Let me in. Let me innnn!
For as long as there have been teenagers, they have resorted to high-risk behaviors to get their thrills. Drinking, drugs, joyriding, unprotected sex… why not communing with the dead? The first half hour of Talk to Me, an Australian horror-thriller, provides a gripping scenario in which teens use a cursed artifact to allow ghosts to briefly enter their body in an experience that mirrors a drug trip. Like any reckless teen outlet, some use it for experimentation; others out of compulsive addiction; and others as an escape from the pain of real life. The harder and more frequently you hit the stuff, the more likely you or someone close to you is going to get hurt.
This culminates in a truly brutal scene in which an afterlife encounter goes too far and someone suffers a grisly accident: In a normal teen drama, the corresponding incident would be a drunk driving accident or a drug overdose by a first-time user who doesn’t know what he’s getting into. But it’s truly skin-crawling to see it happen in Talk to Me, an act of abrupt supernatural violence in a setting that blends real-life teen troubles with horror elements.
Talk to Me uses this as a springboard for a more run-of-the-mill possession story that has only a few connective threads back to the teen indulgence metaphor the film opens with. And so the film takes a sharp turn for the worse as its one clever idea gets exhausted and we’re back into very familiar haunting-or-maybe-mental-illness-or-could-it-be-both stock plotting. Just a dash of unresolved-trauma-conveyed-as-horror in there, too.
That one horrifying party scene that ends the first act is the film’s only real set piece: The remaining hour of the story feels like a constant buildup to a payoff that never really comes. Even the semi-twist ending, which could have been an explosive catharsis, feels like a little wink rather than a payoff. Talk to Me desperately wants to be an Ari Aster mood-horror–drama piece, but in tone and content it’s really just another generic horror-thriller, and thus becomes deeply boring very quickly.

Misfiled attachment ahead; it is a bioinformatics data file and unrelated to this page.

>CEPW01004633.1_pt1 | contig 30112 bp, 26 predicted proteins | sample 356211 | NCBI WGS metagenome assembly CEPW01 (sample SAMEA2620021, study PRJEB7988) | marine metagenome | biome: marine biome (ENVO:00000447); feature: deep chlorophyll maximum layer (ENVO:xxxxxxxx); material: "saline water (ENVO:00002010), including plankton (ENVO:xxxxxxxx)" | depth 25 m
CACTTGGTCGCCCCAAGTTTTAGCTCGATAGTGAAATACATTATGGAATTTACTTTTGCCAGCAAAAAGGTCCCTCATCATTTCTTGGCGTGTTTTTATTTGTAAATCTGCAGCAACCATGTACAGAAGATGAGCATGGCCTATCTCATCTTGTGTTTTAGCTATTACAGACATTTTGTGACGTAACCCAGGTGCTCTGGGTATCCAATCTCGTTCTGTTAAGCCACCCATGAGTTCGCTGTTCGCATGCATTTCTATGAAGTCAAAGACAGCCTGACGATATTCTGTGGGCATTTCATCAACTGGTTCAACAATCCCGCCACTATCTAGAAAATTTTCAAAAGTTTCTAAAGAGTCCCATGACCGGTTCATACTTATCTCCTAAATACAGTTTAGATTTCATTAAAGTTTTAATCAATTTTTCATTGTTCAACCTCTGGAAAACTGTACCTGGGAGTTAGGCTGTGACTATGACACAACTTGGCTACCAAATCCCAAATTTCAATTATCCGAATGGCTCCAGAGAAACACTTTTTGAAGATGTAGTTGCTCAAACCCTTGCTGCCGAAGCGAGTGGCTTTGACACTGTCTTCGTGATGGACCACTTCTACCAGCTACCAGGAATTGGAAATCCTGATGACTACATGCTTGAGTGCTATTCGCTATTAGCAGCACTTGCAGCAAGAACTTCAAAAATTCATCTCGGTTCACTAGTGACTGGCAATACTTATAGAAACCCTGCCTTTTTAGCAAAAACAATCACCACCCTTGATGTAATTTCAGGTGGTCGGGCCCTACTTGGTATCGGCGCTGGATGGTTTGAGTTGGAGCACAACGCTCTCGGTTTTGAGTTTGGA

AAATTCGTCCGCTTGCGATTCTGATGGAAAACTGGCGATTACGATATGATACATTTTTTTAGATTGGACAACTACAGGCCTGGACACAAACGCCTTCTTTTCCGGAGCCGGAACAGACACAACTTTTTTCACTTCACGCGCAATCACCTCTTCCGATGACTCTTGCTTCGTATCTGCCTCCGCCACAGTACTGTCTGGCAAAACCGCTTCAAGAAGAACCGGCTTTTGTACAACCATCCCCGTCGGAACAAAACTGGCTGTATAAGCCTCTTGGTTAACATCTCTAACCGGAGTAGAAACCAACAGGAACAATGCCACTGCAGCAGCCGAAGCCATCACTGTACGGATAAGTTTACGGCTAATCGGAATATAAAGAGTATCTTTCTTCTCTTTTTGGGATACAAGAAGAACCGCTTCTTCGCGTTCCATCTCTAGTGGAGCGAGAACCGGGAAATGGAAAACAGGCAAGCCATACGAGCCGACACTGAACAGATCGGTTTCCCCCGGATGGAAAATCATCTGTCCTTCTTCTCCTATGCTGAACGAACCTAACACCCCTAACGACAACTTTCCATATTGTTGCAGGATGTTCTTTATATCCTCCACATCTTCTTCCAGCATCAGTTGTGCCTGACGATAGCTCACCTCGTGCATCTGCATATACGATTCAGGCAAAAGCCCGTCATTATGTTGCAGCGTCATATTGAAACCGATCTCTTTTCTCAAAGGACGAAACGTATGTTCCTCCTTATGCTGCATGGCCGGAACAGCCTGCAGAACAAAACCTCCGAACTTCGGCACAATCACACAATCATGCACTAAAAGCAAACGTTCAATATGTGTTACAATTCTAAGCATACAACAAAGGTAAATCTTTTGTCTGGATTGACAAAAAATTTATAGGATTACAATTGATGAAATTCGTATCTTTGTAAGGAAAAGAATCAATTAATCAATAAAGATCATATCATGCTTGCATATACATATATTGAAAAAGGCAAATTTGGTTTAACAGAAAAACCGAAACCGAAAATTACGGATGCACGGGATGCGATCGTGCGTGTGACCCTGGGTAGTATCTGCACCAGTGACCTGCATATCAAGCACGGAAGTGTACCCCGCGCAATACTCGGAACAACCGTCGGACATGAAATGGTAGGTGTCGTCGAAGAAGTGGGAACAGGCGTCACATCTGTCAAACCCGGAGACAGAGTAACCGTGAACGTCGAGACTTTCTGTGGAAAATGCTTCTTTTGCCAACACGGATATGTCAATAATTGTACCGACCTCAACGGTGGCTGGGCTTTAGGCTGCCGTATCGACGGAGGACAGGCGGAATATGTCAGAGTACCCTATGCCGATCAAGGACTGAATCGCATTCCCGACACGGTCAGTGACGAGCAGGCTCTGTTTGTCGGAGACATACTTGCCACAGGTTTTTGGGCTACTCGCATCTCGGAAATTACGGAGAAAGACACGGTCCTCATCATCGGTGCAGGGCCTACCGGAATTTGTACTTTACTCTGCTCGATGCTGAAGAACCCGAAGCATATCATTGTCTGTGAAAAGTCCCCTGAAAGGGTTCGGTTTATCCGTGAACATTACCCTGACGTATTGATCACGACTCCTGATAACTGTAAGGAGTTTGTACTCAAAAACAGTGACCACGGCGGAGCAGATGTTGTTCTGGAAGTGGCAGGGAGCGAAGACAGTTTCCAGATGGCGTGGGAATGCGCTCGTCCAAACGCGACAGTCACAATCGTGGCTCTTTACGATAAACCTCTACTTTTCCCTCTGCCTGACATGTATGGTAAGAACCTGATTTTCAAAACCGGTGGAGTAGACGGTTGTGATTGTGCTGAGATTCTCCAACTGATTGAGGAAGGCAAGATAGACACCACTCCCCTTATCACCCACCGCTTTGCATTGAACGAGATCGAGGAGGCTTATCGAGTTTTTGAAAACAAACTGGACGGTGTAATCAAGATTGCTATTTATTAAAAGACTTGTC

There’s some weird undertones to the film, too. Talk to Me has a baffling aversion towards sex. Unlike horror classics like Halloween where the teens are horny and boning left and right, the teens here are fully chaste. The grown-ups seem to suspect otherwise, but every innuendo from a parent is met with an uncomfortable eye roll as if they’re talking about eating raw octopus. I guess zoomers are having less sex than any other post-pill generation, but it still feels strangely neutered and puritanical with no obvious thematic purpose.
So Talk to Me is a bit uneven, with a couple incredible thrills matched equally with long stretches of empty, mid-tier tension. You won’t be missing much if you turn it off after the first act. But, to its credit, I will definitely be thinking about the premise and its one great blast of violence for a long time yet.